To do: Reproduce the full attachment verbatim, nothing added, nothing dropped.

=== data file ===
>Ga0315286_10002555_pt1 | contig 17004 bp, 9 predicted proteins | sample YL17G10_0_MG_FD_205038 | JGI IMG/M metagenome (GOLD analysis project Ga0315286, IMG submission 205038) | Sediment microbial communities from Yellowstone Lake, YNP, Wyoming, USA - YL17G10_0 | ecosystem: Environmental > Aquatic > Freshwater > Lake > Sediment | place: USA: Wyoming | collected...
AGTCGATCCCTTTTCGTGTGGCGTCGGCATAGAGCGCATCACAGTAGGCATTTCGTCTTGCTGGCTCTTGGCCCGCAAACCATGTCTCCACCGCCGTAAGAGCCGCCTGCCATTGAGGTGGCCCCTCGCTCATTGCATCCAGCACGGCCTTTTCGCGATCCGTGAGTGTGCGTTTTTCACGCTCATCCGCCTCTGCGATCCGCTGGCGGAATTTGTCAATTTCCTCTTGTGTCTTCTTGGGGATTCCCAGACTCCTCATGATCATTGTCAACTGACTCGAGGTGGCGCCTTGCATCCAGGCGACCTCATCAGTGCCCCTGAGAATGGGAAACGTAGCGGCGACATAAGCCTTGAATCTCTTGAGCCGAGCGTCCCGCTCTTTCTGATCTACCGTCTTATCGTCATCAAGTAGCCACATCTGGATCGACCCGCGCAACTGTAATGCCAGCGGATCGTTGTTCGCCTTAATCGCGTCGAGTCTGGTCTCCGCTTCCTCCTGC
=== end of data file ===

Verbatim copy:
>Ga0315286_10002555_pt1 | contig 17004 bp, 9 predicted proteins | sample YL17G10_0_MG_FD_205038 | JGI IMG/M metagenome (GOLD analysis project Ga0315286, IMG submission 205038) | Sediment microbial communities from Yellowstone Lake, YNP, Wyoming, USA - YL17G10_0 | ecosystem: Environmental > Aquatic > Freshwater > Lake > Sediment | place: USA: Wyoming | collected...
AGTCGATCCCTTTTCGTGTGGCGTCGGCATAGAGCGCATCACAGTAGGCATTTCGTCTTGCTGGCTCTTGGCCCGCAAACCATGTCTCCACCGCCGTAAGAGCCGCCTGCCATTGAGGTGGCCCCTCGCTCATTGCATCCAGCACGGCCTTTTCGCGATCCGTGAGTGTGCGTTTTTCACGCTCATCCGCCTCTGCGATCCGCTGGCGGAATTTGTCAATTTCCTCTTGTGTCTTCTTGGGGATTCCCAGACTCCTCATGATCATTGTCAACTGACTCGAGGTGGCGCCTTGCATCCAGGCGACCTCATCAGTGCCCCTGAGAATGGGAAACGTAGCGGCGACATAAGCCTTGAATCTCTTGAGCCGAGCGTCCCGCTCTTTCTGATCTACCGTCTTATCGTCATCAAGTAGCCACATCTGGATCGACCCGCGCAACTGTAATGCCAGCGGATCGTTGTTCGCCTTAATCGCGTCGAGTCTGGTCTCCGCTTCCTCCTGC